This article was originally published on InvestmentU.com.
A while ago, economists Sara Solnick and David Hemenway conducted a survey where they asked participants if they would rather earn $50,000 a year while other people made $25,000, or earn $100,000 a year while other people got $250,000.
Sit down for this one.
The majority of folks selected the first option. They would rather make twice as much as others – even if that meant earning half as much as they could have.
This is completely nuts, of course. Yet other findings in the study confirmed the envious nature of contemporary culture.
People said, for instance, they would rather be average-looking in a community where no one is considered attractive than merely good-looking in the company of stunners.
When it came to education, parents said they would rather have an average child in a crowd of dunces than a smart child in a class full of brilliant students.
What is going on here?
In his book The Mind of the Market: How Biology and Psychology Shape Our Economic Lives, Scientific American columnist Michael Shermer argues, “Our sense of happiness tends to be based on positional and relative rankings compared to what others have.”
The problem is this doesn’t make anyone happier.
Yet politicians and the media pour fuel on the fire by continually insisting that we live in an era of “grotesque economic inequality.”
If you are envious that the top 1% earn such a large percentage of total income, perhaps you should get angry… with the face in the mirror.
According to the Global Rich List, you need wages of just $32,400 a year to make it into the top 1% globally. (According to The World Bank, more than 3 billion people live on less than $2.50 a day.)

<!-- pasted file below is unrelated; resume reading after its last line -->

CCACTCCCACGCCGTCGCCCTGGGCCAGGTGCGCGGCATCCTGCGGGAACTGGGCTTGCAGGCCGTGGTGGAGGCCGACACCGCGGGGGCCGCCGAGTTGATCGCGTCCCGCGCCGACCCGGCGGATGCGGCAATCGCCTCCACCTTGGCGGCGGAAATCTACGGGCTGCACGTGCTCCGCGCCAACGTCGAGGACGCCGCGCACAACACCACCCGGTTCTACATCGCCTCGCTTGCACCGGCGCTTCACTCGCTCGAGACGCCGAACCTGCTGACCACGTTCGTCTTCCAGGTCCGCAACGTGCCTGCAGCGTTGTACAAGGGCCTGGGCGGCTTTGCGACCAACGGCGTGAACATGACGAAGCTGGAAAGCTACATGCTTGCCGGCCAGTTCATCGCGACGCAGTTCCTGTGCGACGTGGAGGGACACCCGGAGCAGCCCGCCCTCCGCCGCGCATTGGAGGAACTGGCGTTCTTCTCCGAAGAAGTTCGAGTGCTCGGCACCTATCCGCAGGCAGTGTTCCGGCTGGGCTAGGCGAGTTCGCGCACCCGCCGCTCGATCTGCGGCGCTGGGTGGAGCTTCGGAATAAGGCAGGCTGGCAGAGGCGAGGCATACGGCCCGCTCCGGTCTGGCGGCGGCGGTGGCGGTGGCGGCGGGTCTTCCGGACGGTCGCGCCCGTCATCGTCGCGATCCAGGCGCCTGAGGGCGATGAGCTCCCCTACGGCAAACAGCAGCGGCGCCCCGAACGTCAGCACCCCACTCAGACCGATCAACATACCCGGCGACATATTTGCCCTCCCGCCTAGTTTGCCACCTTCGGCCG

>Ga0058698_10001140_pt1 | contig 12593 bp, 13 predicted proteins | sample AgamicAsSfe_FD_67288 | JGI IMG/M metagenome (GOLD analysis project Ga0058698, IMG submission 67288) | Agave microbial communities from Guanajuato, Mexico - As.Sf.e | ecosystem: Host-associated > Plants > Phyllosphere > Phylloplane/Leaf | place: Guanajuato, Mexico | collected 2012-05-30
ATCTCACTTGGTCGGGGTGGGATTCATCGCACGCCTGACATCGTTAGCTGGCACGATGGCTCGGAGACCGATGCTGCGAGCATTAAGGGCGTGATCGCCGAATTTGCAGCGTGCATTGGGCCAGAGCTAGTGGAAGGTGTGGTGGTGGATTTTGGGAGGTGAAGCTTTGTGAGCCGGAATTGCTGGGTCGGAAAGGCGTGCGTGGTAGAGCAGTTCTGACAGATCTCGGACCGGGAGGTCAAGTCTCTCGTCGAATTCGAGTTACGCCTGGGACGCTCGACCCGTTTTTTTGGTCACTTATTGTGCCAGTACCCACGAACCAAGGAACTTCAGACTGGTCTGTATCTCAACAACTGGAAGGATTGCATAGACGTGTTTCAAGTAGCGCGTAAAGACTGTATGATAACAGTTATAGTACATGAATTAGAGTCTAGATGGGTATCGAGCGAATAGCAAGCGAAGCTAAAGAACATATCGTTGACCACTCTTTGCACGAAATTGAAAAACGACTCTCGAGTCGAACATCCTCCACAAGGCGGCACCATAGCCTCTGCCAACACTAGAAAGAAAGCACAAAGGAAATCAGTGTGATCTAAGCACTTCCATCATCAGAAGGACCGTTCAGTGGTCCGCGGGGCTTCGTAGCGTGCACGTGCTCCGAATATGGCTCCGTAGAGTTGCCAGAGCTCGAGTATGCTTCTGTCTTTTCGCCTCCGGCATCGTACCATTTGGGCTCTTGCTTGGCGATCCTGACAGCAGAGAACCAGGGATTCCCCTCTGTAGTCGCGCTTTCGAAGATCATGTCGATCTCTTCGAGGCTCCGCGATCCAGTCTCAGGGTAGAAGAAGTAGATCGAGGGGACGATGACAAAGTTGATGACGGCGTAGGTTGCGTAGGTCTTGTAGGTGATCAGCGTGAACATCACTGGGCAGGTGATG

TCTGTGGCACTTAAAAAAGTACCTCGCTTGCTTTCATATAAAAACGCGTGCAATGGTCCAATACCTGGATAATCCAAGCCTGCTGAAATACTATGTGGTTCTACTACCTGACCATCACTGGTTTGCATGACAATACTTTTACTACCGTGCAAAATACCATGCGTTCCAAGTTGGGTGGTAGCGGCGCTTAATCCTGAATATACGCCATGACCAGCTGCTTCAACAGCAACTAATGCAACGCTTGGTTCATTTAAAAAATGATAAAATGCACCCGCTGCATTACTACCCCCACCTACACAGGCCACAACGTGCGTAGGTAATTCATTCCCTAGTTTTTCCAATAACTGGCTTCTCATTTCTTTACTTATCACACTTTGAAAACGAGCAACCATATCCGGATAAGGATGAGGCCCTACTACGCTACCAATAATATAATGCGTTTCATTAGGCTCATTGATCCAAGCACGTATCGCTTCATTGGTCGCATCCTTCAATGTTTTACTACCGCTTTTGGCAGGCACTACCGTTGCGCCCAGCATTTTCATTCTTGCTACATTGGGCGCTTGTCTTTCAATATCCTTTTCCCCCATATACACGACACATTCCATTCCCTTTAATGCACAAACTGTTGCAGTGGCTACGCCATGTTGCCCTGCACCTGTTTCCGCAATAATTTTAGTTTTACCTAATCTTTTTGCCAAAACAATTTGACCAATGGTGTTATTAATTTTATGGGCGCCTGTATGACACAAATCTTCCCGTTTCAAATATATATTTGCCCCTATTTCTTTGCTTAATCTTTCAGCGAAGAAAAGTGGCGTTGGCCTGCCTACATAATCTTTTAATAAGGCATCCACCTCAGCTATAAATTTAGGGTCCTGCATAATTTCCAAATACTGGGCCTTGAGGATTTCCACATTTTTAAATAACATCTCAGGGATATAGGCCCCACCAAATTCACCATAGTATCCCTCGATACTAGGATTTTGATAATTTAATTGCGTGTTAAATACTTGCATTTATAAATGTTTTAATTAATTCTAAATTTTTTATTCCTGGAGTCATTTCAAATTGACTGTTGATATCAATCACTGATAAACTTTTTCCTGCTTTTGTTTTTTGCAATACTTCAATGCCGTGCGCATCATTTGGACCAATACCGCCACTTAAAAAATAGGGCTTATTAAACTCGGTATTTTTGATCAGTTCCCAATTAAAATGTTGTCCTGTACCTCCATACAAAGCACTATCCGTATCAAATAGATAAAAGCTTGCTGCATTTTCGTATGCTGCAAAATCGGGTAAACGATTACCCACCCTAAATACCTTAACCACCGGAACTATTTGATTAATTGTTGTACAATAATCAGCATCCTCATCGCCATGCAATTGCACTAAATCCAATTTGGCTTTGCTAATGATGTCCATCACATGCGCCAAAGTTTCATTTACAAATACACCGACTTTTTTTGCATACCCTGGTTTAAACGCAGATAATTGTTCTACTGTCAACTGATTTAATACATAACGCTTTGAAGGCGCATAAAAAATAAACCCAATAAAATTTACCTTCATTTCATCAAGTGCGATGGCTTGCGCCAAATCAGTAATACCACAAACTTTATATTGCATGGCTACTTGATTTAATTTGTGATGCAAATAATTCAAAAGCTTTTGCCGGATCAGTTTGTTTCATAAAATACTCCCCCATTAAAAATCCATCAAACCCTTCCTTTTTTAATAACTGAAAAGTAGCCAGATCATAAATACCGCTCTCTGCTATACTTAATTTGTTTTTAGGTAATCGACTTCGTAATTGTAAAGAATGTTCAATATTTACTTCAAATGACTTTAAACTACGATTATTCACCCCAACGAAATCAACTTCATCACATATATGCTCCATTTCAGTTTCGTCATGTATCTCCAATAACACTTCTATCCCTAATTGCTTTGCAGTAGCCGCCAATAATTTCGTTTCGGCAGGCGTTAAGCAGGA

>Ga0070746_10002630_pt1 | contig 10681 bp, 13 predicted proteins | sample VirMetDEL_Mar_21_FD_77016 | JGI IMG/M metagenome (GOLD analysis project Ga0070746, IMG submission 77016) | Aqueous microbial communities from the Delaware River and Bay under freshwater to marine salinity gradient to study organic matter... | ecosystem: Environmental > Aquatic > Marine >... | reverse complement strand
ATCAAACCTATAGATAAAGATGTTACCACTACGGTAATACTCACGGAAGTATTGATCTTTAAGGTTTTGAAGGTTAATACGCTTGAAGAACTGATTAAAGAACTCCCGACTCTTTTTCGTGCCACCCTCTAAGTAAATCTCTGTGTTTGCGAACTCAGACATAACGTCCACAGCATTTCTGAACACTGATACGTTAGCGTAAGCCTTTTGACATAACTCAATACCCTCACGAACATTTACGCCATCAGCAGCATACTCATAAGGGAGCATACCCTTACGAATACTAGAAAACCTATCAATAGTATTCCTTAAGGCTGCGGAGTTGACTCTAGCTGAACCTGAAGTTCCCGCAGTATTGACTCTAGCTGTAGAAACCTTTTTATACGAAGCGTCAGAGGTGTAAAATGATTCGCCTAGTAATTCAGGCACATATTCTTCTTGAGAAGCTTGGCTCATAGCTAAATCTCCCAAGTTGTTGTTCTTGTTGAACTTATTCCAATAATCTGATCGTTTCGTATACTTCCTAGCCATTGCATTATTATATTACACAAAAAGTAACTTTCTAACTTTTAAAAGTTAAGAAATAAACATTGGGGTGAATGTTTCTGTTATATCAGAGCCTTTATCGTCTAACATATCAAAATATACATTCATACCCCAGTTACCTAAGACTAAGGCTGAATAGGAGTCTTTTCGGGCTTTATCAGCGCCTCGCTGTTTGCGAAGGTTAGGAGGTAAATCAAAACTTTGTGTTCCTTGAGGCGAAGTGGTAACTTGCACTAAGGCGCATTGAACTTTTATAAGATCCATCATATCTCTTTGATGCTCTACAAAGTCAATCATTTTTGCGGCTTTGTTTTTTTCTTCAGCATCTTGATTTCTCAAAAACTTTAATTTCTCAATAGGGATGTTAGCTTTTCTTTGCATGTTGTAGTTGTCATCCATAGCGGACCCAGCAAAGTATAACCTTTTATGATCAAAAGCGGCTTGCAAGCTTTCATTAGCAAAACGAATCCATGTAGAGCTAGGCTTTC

That means the average U.S. schoolteacher, accountant, registered nurse or police officer is a global one-percenter.
Congratulations. But now consider this: What would be the best way for the government to redistribute your income among the other 99% of us? (Good thing you’re a strong advocate of economic equality and social justice, right?)
Even the poor today are rich by historical standards. Most Americans living under the poverty line live in larger accommodations than the average European.
Historically, being poor meant having to struggle to get enough calories to survive. But today, we have the opposite problem. Obesity – indeed, morbid obesity – has created a healthcare crisis among the poor.
The average person living below the poverty line in the U.S. today has a phone, a car, a TV, indoor plumbing, and central heat and air. A century and a half ago, the richest robber barons could never have dreamed of such wealth.
Yet we still manage to make ourselves unhappy by comparing our lot with the richest 1%. Or, better still, the richest one-tenth of 1%.
Yes, Bill Gates has a 66,000-square-foot mansion that overlooks Lake Washington. Warren Buffett flies around the country in his Bombardier Challenger 6000. Oracle founder Larry Ellison recently traded his 453-foot, 82-room yacht for ownership of Hawaii’s sixth-largest island.
But so what?
Of all our weaknesses, surely none is more menial than envy. It denies us contentment. It wastes our time. And it is an insult to our own sense of dignity.
Worst of all, it is completely self-imposed.
“Envy is the most stupid of vices,” wrote the novelist Honoré de Balzac, “for there is no single advantage to be gained from it.”
We all know people who are smarter, fitter, richer, funnier, more talented or better-looking. But what of it?
Thinking this way only keeps you from appreciating your own uniqueness and self-worth: things that, not incidentally, do lead to greater happiness – especially when combined with a strong sense of purpose.
Shermer notes that there are four means by which we can bootstrap ourselves away from envy and toward happiness through purposeful action. These include…
1) Deep love and family commitment
2) Meaningful work and career
3) Social and political involvement
4) Transcendence and spirituality.
Note that psychologists have yet to discover the route to happiness by comparing ourselves with others. (Although it doesn’t hurt to occasionally measure yourself against your own ideals.)
Concentrating on your own fortunes – and improving those of others – is guaranteed to generate more satisfaction than sizing up the Joneses next door.
Besides, if you knew what the other guy is dealing with, you might prefer your own circumstances.
It’s easy to begrudge the other guy his blessings. But does it not make more sense to count your own instead?